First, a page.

Former drug czar John Walters said on Thursday that a physical barrier on the border will discourage people who are transporting drugs from entering the United States.
"Obviously, a fixed barrier and a control of the border will discourage people from trying to penetrate with drugs," Walters told "Fox and Friends" host Brian Kilmeade. "Two hundred people are dying a day of overdoses let alone uncounted thousands being addicted, and people are saying this isn't a real problem. That's kind of horrifying that our national leaders are just dismissing the massive amounts of death here, and if we don't change the strategic landscape on the ground, less guard duty, more control and sorting at channelled and controlled ports of entry, we will continue to have unbelievable and historic carnage of death from drugs alone."
Recent Stories in Issues
The government is on the 20th day of the partial shutdown as Congress and President Donald Trump remain at a standoff over funding for a border wall. Trump gave an Oval Office address Tuesday night arguing that there is a crisis along the southern border and that a physical barrier is necessary in order to secure it. Speaker of the House Nancy Pelosi (D., Calif.) and other Democrats have expressed opposition to any funding for a wall.
Walters, who served as director of the White House Office of National Drug Control Policy from 2001-2009 under President George W. Bush and acting director in 1993 under President Bill Clinton, said the United States is losing strategically because too many border enforcement personnel are doing guard duty between points of entry and that a physical barrier would allow them to better manage the flow of migrants coming across the border.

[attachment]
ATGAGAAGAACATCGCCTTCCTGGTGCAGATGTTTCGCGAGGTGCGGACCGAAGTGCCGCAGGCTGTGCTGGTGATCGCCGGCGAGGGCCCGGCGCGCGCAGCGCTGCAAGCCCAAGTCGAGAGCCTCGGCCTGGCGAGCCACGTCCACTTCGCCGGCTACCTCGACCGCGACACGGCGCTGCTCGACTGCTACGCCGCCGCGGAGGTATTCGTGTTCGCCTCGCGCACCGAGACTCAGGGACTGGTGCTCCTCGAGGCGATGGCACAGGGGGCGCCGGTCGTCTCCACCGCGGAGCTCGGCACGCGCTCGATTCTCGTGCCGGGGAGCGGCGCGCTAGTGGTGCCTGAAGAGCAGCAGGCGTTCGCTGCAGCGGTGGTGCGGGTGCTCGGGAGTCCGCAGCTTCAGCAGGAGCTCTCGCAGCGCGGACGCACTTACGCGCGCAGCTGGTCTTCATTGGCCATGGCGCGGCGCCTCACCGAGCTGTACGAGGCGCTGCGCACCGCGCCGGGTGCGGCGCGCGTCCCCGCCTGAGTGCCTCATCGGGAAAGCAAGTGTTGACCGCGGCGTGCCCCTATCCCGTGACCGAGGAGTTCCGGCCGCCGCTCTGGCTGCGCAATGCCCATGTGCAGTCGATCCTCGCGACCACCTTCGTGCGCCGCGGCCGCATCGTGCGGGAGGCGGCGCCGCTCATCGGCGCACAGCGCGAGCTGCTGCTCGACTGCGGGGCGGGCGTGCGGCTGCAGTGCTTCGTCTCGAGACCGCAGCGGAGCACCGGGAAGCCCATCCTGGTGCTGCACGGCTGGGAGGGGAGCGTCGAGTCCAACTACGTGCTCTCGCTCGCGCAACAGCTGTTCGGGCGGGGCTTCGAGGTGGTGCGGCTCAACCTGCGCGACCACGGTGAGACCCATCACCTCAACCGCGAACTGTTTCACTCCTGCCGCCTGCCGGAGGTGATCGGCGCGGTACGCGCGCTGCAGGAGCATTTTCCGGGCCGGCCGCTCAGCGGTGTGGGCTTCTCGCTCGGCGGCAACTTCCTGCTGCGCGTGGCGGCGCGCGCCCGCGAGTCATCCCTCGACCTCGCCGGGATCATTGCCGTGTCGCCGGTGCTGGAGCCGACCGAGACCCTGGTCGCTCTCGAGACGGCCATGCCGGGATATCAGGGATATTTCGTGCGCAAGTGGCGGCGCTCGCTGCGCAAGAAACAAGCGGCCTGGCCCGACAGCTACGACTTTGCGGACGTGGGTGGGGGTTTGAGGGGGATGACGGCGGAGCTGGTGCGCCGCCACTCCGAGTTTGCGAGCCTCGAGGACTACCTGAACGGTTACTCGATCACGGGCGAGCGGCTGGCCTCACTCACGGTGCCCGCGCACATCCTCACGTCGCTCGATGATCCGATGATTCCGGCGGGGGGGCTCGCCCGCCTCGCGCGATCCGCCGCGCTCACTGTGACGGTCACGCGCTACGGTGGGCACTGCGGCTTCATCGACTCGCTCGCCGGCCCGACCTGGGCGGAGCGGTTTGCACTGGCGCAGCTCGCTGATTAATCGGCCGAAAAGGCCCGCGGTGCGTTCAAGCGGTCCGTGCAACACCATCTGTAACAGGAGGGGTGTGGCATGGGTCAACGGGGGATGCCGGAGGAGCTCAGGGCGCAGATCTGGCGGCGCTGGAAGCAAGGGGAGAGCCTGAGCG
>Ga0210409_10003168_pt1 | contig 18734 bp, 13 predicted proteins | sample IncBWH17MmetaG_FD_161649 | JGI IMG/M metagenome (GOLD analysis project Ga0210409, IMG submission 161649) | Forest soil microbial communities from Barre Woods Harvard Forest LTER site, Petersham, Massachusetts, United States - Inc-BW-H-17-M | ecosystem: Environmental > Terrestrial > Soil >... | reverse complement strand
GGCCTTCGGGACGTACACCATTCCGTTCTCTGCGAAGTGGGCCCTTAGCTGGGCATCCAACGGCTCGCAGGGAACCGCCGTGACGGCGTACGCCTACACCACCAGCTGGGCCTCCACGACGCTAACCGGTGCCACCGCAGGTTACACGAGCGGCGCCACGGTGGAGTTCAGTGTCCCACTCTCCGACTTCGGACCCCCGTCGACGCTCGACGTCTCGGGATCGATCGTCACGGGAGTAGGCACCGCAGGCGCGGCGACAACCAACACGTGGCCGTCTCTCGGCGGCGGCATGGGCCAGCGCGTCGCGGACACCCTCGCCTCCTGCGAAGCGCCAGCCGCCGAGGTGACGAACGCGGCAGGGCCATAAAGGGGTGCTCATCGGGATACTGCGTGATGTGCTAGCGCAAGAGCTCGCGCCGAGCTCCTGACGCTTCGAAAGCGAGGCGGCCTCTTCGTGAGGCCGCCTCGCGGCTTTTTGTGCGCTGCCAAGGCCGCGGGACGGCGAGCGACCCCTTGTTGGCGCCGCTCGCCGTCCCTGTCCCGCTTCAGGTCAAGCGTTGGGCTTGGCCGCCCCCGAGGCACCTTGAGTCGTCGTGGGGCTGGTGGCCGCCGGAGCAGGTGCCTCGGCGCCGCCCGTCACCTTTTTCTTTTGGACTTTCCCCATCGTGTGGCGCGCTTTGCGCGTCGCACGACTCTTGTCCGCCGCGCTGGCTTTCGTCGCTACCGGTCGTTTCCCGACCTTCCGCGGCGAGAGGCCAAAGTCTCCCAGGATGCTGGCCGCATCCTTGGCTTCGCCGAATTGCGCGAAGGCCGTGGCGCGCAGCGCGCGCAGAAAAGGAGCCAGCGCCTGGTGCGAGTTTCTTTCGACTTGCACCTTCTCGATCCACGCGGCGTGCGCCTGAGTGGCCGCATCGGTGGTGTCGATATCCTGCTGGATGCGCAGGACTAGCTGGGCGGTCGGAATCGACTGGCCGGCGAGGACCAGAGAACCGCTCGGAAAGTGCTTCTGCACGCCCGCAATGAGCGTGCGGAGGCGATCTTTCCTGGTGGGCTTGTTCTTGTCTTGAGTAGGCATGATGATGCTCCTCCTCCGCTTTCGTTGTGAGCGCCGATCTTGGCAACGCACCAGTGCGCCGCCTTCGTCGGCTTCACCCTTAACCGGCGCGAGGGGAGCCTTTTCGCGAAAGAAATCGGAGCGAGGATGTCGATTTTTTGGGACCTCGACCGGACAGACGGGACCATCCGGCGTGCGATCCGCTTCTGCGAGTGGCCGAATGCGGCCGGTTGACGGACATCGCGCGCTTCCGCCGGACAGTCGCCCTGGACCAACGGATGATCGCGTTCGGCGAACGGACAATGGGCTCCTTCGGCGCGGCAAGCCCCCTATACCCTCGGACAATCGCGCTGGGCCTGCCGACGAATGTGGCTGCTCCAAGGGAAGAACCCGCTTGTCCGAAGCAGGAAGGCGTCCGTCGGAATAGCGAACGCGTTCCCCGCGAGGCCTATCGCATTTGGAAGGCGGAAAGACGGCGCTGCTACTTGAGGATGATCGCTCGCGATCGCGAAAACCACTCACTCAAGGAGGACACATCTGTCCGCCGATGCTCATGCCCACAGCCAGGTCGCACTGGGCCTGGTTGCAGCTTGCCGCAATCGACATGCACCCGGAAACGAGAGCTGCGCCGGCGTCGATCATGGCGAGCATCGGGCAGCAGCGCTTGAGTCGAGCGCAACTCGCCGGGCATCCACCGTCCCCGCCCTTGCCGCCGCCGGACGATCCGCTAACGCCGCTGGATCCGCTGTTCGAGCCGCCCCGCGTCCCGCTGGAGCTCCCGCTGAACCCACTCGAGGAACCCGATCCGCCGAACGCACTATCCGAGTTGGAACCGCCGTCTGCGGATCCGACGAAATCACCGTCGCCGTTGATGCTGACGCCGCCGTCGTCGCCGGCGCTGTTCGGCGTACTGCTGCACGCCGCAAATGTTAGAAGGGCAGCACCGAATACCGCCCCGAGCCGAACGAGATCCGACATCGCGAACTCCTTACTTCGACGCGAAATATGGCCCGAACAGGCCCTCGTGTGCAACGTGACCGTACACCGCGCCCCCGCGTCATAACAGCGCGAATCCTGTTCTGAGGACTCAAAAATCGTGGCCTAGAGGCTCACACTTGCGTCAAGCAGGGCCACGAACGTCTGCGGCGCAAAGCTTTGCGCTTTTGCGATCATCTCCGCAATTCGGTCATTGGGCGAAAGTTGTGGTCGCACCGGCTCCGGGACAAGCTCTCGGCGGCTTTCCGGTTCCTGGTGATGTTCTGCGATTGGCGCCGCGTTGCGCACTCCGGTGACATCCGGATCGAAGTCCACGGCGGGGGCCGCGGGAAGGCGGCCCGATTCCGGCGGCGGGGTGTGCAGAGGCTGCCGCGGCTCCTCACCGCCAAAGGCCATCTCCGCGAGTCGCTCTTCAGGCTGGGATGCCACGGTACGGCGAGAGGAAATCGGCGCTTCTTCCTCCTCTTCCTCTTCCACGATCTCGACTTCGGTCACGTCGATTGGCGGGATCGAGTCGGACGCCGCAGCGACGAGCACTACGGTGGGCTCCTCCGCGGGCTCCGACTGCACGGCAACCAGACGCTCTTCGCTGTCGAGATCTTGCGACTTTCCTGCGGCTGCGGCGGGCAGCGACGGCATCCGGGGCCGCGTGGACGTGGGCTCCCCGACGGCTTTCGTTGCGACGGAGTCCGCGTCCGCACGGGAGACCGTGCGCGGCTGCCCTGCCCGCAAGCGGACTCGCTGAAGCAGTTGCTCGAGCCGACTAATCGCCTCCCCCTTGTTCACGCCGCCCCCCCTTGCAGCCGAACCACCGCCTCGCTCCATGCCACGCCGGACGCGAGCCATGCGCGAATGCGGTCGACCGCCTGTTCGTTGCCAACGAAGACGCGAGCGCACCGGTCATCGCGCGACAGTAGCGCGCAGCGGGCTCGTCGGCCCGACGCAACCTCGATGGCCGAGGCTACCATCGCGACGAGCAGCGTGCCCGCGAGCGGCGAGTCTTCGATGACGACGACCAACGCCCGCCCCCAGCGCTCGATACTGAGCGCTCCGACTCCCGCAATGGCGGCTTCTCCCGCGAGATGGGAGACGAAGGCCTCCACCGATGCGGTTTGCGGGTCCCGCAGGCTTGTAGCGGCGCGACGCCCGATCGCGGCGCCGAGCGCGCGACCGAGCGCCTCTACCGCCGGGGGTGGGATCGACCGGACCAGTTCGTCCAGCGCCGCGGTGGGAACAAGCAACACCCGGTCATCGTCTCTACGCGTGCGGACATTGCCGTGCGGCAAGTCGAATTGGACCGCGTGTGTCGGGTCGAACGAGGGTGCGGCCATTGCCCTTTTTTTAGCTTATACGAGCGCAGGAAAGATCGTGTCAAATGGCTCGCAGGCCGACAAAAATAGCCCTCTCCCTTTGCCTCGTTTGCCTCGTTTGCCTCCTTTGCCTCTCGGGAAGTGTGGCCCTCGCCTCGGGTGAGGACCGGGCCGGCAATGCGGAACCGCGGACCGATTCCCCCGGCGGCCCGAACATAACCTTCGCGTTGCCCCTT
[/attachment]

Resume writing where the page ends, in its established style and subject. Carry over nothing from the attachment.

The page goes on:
"We are losing strategically now because we have got too many people on guard duty between the ports of entry and we're not channeling people into areas that we can sort them and analyze correctly," Walters said.
The Washington Free Beacon reported Wednesday that the amount of drugs seized by border patrol agents has increased over the past 10 years, both at and between points of entry.
Most of the methamphetamine in the United States—which killed almost 11,000 people in 2017—is produced in cartel-run Mexican super-labs over the border. Most heroin is also Mexican, according to the Drug Enforcement Agency. Most cocaine is produced in Colombia, but almost 40 percent is smuggled through Mexico. And most fentanyl is produced in China, but Mexican drug traffickers play a role in the trade.
"You have to change the strategic situation so you can focus your people and your analysis at a controlled area of the port of entry to sort the bad things–the drugs, the crime–from the good things that we want to have as trade and exchanges," Walters said. "Right now we have thousands and thousands of people on guard duty between the ports of entry because we don't have fixed barriers. We will know this works when people don't try. The whole point is to get a situation where you have deterrence."